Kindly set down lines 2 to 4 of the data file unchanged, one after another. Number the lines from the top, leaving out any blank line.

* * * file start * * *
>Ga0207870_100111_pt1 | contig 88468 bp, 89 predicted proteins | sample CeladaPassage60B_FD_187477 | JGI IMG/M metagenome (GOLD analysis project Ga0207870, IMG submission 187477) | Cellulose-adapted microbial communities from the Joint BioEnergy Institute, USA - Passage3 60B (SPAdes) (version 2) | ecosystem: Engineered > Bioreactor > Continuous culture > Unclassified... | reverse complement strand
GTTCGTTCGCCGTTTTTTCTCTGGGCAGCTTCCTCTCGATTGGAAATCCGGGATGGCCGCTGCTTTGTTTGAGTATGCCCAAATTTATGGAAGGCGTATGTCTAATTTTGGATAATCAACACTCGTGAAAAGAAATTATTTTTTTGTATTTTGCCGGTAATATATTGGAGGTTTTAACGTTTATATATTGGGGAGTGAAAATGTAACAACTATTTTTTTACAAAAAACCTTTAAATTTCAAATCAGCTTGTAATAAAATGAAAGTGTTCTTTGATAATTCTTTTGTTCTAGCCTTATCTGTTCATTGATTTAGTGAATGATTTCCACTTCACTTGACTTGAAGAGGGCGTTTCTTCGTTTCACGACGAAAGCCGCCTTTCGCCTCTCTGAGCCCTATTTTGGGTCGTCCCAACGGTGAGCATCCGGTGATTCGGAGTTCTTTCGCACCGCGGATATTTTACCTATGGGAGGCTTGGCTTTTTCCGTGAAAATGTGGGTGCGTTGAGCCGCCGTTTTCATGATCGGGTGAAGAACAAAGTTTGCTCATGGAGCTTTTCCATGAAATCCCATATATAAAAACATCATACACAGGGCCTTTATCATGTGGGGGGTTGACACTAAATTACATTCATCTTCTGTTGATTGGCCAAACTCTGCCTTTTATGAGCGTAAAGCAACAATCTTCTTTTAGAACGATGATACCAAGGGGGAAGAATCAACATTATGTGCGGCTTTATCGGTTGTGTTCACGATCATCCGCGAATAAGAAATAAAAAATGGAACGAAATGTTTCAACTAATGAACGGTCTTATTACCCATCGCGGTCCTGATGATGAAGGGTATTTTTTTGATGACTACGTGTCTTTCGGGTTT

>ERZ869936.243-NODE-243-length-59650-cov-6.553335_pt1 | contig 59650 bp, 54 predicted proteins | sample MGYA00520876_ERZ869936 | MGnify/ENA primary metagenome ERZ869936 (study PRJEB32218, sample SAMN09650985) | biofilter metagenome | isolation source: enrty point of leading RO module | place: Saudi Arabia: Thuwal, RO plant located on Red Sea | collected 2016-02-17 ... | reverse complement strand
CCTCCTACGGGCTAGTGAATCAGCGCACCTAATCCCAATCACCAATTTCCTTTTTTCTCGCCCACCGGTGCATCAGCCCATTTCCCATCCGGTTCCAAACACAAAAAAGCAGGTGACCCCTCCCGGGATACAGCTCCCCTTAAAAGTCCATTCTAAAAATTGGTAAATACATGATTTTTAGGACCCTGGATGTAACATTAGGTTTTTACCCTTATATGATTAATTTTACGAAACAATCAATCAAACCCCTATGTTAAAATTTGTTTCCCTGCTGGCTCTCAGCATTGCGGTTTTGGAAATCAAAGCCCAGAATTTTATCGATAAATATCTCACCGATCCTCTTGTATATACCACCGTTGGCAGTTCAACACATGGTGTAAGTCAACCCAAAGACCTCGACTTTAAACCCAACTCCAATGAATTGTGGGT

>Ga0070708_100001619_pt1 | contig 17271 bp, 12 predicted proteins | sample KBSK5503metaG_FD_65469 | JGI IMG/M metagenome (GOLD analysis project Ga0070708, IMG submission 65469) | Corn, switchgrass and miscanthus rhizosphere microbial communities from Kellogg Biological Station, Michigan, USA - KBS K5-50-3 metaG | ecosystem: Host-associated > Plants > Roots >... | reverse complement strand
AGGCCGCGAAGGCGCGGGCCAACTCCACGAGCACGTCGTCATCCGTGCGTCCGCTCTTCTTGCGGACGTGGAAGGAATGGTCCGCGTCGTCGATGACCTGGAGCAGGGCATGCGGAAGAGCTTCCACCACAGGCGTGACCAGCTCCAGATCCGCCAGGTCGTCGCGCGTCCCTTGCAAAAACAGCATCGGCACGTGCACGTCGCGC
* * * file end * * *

GTTCGTTCGCCGTTTTTTCTCTGGGCAGCTTCCTCTCGATTGGAAATCCGGGATGGCCGCTGCTTTGTTTGAGTATGCCCAAATTTATGGAAGGCGTATGTCTAATTTTGGATAATCAACACTCGTGAAAAGAAATTATTTTTTTGTATTTTGCCGGTAATATATTGGAGGTTTTAACGTTTATATATTGGGGAGTGAAAATGTAACAACTATTTTTTTACAAAAAACCTTTAAATTTCAAATCAGCTTGTAATAAAATGAAAGTGTTCTTTGATAATTCTTTTGTTCTAGCCTTATCTGTTCATTGATTTAGTGAATGATTTCCACTTCACTTGACTTGAAGAGGGCGTTTCTTCGTTTCACGACGAAAGCCGCCTTTCGCCTCTCTGAGCCCTATTTTGGGTCGTCCCAACGGTGAGCATCCGGTGATTCGGAGTTCTTTCGCACCGCGGATATTTTACCTATGGGAGGCTTGGCTTTTTCCGTGAAAATGTGGGTGCGTTGAGCCGCCGTTTTCATGATCGGGTGAAGAACAAAGTTTGCTCATGGAGCTTTTCCATGAAATCCCATATATAAAAACATCATACACAGGGCCTTTATCATGTGGGGGGTTGACACTAAATTACATTCATCTTCTGTTGATTGGCCAAACTCTGCCTTTTATGAGCGTAAAGCAACAATCTTCTTTTAGAACGATGATACCAAGGGGGAAGAATCAACATTATGTGCGGCTTTATCGGTTGTGTTCACGATCATCCGCGAATAAGAAATAAAAAATGGAACGAAATGTTTCAACTAATGAACGGTCTTATTACCCATCGCGGTCCTGATGATGAAGGGTATTTTTTTGATGACTACGTGTCTTTCGGGTTT

>ERZ869936.243-NODE-243-length-59650-cov-6.553335_pt1 | contig 59650 bp, 54 predicted proteins | sample MGYA00520876_ERZ869936 | MGnify/ENA primary metagenome ERZ869936 (study PRJEB32218, sample SAMN09650985) | biofilter metagenome | isolation source: enrty point of leading RO module | place: Saudi Arabia: Thuwal, RO plant located on Red Sea | collected 2016-02-17 ... | reverse complement strand
CCTCCTACGGGCTAGTGAATCAGCGCACCTAATCCCAATCACCAATTTCCTTTTTTCTCGCCCACCGGTGCATCAGCCCATTTCCCATCCGGTTCCAAACACAAAAAAGCAGGTGACCCCTCCCGGGATACAGCTCCCCTTAAAAGTCCATTCTAAAAATTGGTAAATACATGATTTTTAGGACCCTGGATGTAACATTAGGTTTTTACCCTTATATGATTAATTTTACGAAACAATCAATCAAACCCCTATGTTAAAATTTGTTTCCCTGCTGGCTCTCAGCATTGCGGTTTTGGAAATCAAAGCCCAGAATTTTATCGATAAATATCTCACCGATCCTCTTGTATATACCACCGTTGGCAGTTCAACACATGGTGTAAGTCAACCCAAAGACCTCGACTTTAAACCCAACTCCAATGAATTGTGGGT